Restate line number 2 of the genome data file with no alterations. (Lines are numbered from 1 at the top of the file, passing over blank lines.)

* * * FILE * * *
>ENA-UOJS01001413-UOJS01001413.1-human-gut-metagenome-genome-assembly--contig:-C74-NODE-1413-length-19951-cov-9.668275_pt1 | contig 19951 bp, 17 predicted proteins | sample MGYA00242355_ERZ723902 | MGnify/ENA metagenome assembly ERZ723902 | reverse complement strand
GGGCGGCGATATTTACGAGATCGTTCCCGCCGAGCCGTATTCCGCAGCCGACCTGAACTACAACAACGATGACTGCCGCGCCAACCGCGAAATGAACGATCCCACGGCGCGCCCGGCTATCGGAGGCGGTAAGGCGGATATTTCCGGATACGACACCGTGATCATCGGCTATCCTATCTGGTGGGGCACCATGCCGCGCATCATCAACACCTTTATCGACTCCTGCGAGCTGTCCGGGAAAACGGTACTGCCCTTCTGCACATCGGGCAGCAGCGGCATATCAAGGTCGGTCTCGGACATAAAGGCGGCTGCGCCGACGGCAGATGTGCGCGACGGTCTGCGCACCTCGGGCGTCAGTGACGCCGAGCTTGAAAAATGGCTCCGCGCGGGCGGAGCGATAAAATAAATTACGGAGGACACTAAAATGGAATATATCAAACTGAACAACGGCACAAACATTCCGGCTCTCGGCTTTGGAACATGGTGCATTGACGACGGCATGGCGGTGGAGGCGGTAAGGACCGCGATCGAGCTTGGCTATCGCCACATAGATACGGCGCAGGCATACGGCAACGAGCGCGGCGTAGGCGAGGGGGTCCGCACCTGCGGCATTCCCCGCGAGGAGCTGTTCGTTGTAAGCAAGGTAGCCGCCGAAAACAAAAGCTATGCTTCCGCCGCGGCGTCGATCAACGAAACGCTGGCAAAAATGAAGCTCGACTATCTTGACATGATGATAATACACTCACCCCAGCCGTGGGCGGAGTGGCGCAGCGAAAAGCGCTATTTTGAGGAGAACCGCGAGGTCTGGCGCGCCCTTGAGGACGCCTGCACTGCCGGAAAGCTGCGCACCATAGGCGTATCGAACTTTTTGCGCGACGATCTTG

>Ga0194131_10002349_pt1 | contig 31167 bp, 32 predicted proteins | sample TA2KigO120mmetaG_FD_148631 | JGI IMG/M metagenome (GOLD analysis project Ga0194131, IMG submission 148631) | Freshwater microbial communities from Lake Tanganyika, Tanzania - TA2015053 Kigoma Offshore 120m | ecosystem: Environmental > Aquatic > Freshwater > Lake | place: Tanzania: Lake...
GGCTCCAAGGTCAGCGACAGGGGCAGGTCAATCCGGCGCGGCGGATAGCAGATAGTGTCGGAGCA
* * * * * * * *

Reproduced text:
GGGCGGCGATATTTACGAGATCGTTCCCGCCGAGCCGTATTCCGCAGCCGACCTGAACTACAACAACGATGACTGCCGCGCCAACCGCGAAATGAACGATCCCACGGCGCGCCCGGCTATCGGAGGCGGTAAGGCGGATATTTCCGGATACGACACCGTGATCATCGGCTATCCTATCTGGTGGGGCACCATGCCGCGCATCATCAACACCTTTATCGACTCCTGCGAGCTGTCCGGGAAAACGGTACTGCCCTTCTGCACATCGGGCAGCAGCGGCATATCAAGGTCGGTCTCGGACATAAAGGCGGCTGCGCCGACGGCAGATGTGCGCGACGGTCTGCGCACCTCGGGCGTCAGTGACGCCGAGCTTGAAAAATGGCTCCGCGCGGGCGGAGCGATAAAATAAATTACGGAGGACACTAAAATGGAATATATCAAACTGAACAACGGCACAAACATTCCGGCTCTCGGCTTTGGAACATGGTGCATTGACGACGGCATGGCGGTGGAGGCGGTAAGGACCGCGATCGAGCTTGGCTATCGCCACATAGATACGGCGCAGGCATACGGCAACGAGCGCGGCGTAGGCGAGGGGGTCCGCACCTGCGGCATTCCCCGCGAGGAGCTGTTCGTTGTAAGCAAGGTAGCCGCCGAAAACAAAAGCTATGCTTCCGCCGCGGCGTCGATCAACGAAACGCTGGCAAAAATGAAGCTCGACTATCTTGACATGATGATAATACACTCACCCCAGCCGTGGGCGGAGTGGCGCAGCGAAAAGCGCTATTTTGAGGAGAACCGCGAGGTCTGGCGCGCCCTTGAGGACGCCTGCACTGCCGGAAAGCTGCGCACCATAGGCGTATCGAACTTTTTGCGCGACGATCTTG